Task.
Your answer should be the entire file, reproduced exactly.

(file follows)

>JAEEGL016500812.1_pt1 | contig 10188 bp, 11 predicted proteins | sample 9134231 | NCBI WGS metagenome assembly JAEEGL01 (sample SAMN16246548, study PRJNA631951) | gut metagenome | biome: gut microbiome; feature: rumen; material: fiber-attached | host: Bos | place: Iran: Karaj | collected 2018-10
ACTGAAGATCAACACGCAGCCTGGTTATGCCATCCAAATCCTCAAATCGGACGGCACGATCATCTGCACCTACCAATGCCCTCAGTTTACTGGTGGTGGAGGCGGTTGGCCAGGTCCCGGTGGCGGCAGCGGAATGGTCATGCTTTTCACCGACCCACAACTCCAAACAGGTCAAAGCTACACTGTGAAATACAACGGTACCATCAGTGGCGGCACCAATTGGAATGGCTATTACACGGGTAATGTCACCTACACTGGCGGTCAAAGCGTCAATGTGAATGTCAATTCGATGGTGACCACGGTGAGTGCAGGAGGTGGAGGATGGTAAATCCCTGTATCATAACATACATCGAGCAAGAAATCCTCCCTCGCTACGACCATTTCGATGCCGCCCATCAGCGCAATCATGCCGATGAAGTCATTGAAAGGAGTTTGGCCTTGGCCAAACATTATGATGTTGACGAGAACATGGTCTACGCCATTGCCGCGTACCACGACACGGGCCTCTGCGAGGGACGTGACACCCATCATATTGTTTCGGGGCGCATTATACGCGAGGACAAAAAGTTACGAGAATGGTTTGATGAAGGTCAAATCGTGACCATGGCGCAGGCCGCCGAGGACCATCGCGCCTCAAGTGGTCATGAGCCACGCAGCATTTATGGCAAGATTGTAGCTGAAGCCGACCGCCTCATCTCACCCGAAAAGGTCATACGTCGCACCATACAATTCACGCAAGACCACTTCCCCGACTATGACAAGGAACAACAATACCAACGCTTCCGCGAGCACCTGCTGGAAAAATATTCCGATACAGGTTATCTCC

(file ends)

>JAEEGL016500812.1_pt1 | contig 10188 bp, 11 predicted proteins | sample 9134231 | NCBI WGS metagenome assembly JAEEGL01 (sample SAMN16246548, study PRJNA631951) | gut metagenome | biome: gut microbiome; feature: rumen; material: fiber-attached | host: Bos | place: Iran: Karaj | collected 2018-10
ACTGAAGATCAACACGCAGCCTGGTTATGCCATCCAAATCCTCAAATCGGACGGCACGATCATCTGCACCTACCAATGCCCTCAGTTTACTGGTGGTGGAGGCGGTTGGCCAGGTCCCGGTGGCGGCAGCGGAATGGTCATGCTTTTCACCGACCCACAACTCCAAACAGGTCAAAGCTACACTGTGAAATACAACGGTACCATCAGTGGCGGCACCAATTGGAATGGCTATTACACGGGTAATGTCACCTACACTGGCGGTCAAAGCGTCAATGTGAATGTCAATTCGATGGTGACCACGGTGAGTGCAGGAGGTGGAGGATGGTAAATCCCTGTATCATAACATACATCGAGCAAGAAATCCTCCCTCGCTACGACCATTTCGATGCCGCCCATCAGCGCAATCATGCCGATGAAGTCATTGAAAGGAGTTTGGCCTTGGCCAAACATTATGATGTTGACGAGAACATGGTCTACGCCATTGCCGCGTACCACGACACGGGCCTCTGCGAGGGACGTGACACCCATCATATTGTTTCGGGGCGCATTATACGCGAGGACAAAAAGTTACGAGAATGGTTTGATGAAGGTCAAATCGTGACCATGGCGCAGGCCGCCGAGGACCATCGCGCCTCAAGTGGTCATGAGCCACGCAGCATTTATGGCAAGATTGTAGCTGAAGCCGACCGCCTCATCTCACCCGAAAAGGTCATACGTCGCACCATACAATTCACGCAAGACCACTTCCCCGACTATGACAAGGAACAACAATACCAACGCTTCCGCGAGCACCTGCTGGAAAAATATTCCGATACAGGTTATCTCC